October 1, 2013
Texas Showdown: AT&T Takes Google Fiber Head On In Austin
Michael Harper for redOrbit.com - Your Universe Online
Google announced plans this spring to bring their high speed gigabit Fiber network to Austin, Texas in 2014. AT&T now hopes to beat them to the punch by delivering a high speed network by the end of the year and a full gigabit network sometime next year as well. AT&T’s “GigaPower” network will deliver the Internet at speeds of 300 megabit per second - about 40 times faster than traditional Internet.GigaPower will be available on December 1, and those who sign up will have their speed increased to one gigabit next year. AT&T has been operating their fiber optic network in Austin since 2007 and will selectively choose which neighborhoods in the Texas capital will receive this new network. Though the Dallas-based company has once again announced plans to increase speeds in Austin (they also did so in April when Google first announced Fiber), they have yet to announce how much GigaPower will cost.
Businessweek reported that AT&T will open an online portal where Austinites can request their neighborhoods to be among the first to experience this new network. According to AT&T, the 300 megabit per second connection will be fast enough to download an HD movie in about two minutes. Existing networks need about 30 minutes or more to download the same movie. Google is also asking residents to sign up for the right to a gigabit Fiber connection. The new service will be lumped into existing packages and will be called U-Verse GigaPower.
Though the promise of faster Internet is always enticing, AT&T remains mum on how much they’ll be charging for the service, saying only that it would be a good value to customers. Google seems likely to undercut what any of their competitors will be charging for the ultra-fast connection. When Fiber gigabit launches in Austin, users will pay $70 a month for simple Internet access or $120 a month to bundle this with television service.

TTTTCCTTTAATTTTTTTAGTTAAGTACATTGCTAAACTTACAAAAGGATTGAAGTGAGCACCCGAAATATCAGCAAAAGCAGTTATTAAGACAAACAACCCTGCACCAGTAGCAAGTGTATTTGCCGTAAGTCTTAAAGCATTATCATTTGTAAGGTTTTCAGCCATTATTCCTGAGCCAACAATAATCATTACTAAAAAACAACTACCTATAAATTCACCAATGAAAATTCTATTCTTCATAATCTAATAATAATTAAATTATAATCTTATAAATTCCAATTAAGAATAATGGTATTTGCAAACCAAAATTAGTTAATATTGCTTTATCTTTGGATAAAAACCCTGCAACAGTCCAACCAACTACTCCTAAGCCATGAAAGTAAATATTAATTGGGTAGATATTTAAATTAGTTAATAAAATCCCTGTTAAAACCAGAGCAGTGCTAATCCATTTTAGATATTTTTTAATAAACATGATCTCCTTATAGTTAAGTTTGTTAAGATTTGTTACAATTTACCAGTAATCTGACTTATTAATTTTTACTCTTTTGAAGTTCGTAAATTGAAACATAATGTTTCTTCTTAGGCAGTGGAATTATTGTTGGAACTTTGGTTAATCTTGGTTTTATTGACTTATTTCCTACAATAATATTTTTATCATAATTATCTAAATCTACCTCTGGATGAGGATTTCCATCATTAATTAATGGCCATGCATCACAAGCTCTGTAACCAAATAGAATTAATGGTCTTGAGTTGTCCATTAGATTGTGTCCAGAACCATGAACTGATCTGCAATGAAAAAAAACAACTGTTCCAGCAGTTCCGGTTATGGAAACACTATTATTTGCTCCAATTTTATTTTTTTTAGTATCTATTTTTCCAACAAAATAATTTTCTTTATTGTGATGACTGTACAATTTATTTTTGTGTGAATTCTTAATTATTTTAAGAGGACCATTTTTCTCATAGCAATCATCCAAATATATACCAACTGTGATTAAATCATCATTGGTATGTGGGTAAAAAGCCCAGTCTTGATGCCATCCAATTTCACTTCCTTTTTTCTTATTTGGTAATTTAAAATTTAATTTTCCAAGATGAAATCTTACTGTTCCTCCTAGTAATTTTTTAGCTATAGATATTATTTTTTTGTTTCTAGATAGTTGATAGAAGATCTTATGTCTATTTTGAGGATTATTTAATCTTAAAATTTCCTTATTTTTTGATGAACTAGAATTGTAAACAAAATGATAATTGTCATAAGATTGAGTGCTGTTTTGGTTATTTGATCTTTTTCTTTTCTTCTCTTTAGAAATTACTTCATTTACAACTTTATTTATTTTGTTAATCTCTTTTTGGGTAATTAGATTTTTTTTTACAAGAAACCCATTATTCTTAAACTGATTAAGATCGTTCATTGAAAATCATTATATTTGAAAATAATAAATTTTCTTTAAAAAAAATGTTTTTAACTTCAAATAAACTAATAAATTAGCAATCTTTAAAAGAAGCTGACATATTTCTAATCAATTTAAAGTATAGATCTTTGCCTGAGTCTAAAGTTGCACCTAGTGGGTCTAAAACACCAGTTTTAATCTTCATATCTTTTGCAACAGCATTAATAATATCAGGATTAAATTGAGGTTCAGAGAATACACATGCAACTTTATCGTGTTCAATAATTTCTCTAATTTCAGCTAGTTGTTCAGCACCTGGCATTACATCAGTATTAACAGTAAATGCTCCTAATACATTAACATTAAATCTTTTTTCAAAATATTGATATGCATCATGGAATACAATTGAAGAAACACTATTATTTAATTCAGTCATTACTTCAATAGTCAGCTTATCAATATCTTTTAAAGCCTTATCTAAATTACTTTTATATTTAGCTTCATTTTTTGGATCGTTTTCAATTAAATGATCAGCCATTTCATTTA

By contrast, basic U-verse service with download speeds of up to 18 Mbps and TV starts at $84 a month. Verizon offers speedy, 500 megabit per second service, but when packaged with TV and phone service, customers pay $310 each month. AT&T will likely have to try and straddle these two price extremes to present a good value to their customers.
GigaPower will run on AT&T’s existing fiber network and will not be compatible with any part of their older infrastructure. This existing network will help AT&T begin to quickly deliver the 300 megabit per second service to customers and possibly aid in the roll out of full gigabit speed in 2014. Google, on the other hand, is starting from scratch by laying their own fiber in these networks.
According to AT&T CEO Randall Stephenson, it makes sense to compete head on with Google. Noting installation costs have dropped as demand for faster speeds has increased, Randall told investors; “I fully expect you’ll see us doing multiple markets like this over the next few years.”
Google first announced Fiber gigabit service last year and began laying groundwork for this service in Kansas City neighborhoods. Since then the search giant and Android maker has promised to deliver the same network to other communities in Kansas as well as Provo, Utah and Austin, Texas.